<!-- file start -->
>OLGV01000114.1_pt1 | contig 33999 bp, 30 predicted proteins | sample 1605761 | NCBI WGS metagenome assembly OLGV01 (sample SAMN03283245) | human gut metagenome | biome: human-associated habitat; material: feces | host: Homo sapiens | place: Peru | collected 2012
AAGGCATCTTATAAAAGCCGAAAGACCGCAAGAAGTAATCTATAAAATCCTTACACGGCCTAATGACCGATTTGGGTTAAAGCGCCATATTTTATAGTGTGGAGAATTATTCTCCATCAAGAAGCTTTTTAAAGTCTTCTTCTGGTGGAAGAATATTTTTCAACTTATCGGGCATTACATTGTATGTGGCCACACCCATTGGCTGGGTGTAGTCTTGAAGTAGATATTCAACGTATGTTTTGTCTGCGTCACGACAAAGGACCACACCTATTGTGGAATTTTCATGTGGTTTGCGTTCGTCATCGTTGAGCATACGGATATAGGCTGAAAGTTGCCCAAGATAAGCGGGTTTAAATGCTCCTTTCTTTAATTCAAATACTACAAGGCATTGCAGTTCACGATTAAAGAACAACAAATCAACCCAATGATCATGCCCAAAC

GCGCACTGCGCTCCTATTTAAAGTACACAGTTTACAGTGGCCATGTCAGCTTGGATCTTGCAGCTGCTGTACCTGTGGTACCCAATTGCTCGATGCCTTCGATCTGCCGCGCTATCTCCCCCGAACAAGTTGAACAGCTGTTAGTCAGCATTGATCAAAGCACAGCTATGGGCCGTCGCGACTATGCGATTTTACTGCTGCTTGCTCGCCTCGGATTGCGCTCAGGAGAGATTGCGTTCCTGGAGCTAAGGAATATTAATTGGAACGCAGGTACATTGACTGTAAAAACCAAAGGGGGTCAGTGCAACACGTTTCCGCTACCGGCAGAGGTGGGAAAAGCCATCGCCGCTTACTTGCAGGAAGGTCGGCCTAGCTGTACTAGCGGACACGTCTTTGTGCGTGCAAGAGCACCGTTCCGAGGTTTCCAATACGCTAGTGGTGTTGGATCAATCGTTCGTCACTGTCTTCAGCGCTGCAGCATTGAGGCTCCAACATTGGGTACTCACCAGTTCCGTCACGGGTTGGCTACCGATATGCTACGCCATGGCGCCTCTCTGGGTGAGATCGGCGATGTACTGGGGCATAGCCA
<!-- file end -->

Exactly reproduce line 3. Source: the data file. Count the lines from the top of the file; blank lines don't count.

GCGCACTGCGCTCCTATTTAAAGTACACAGTTTACAGTGGCCATGTCAGCTTGGATCTTGCAGCTGCTGTACCTGTGGTACCCAATTGCTCGATGCCTTCGATCTGCCGCGCTATCTCCCCCGAACAAGTTGAACAGCTGTTAGTCAGCATTGATCAAAGCACAGCTATGGGCCGTCGCGACTATGCGATTTTACTGCTGCTTGCTCGCCTCGGATTGCGCTCAGGAGAGATTGCGTTCCTGGAGCTAAGGAATATTAATTGGAACGCAGGTACATTGACTGTAAAAACCAAAGGGGGTCAGTGCAACACGTTTCCGCTACCGGCAGAGGTGGGAAAAGCCATCGCCGCTTACTTGCAGGAAGGTCGGCCTAGCTGTACTAGCGGACACGTCTTTGTGCGTGCAAGAGCACCGTTCCGAGGTTTCCAATACGCTAGTGGTGTTGGATCAATCGTTCGTCACTGTCTTCAGCGCTGCAGCATTGAGGCTCCAACATTGGGTACTCACCAGTTCCGTCACGGGTTGGCTACCGATATGCTACGCCATGGCGCCTCTCTGGGTGAGATCGGCGATGTACTGGGGCATAGCCA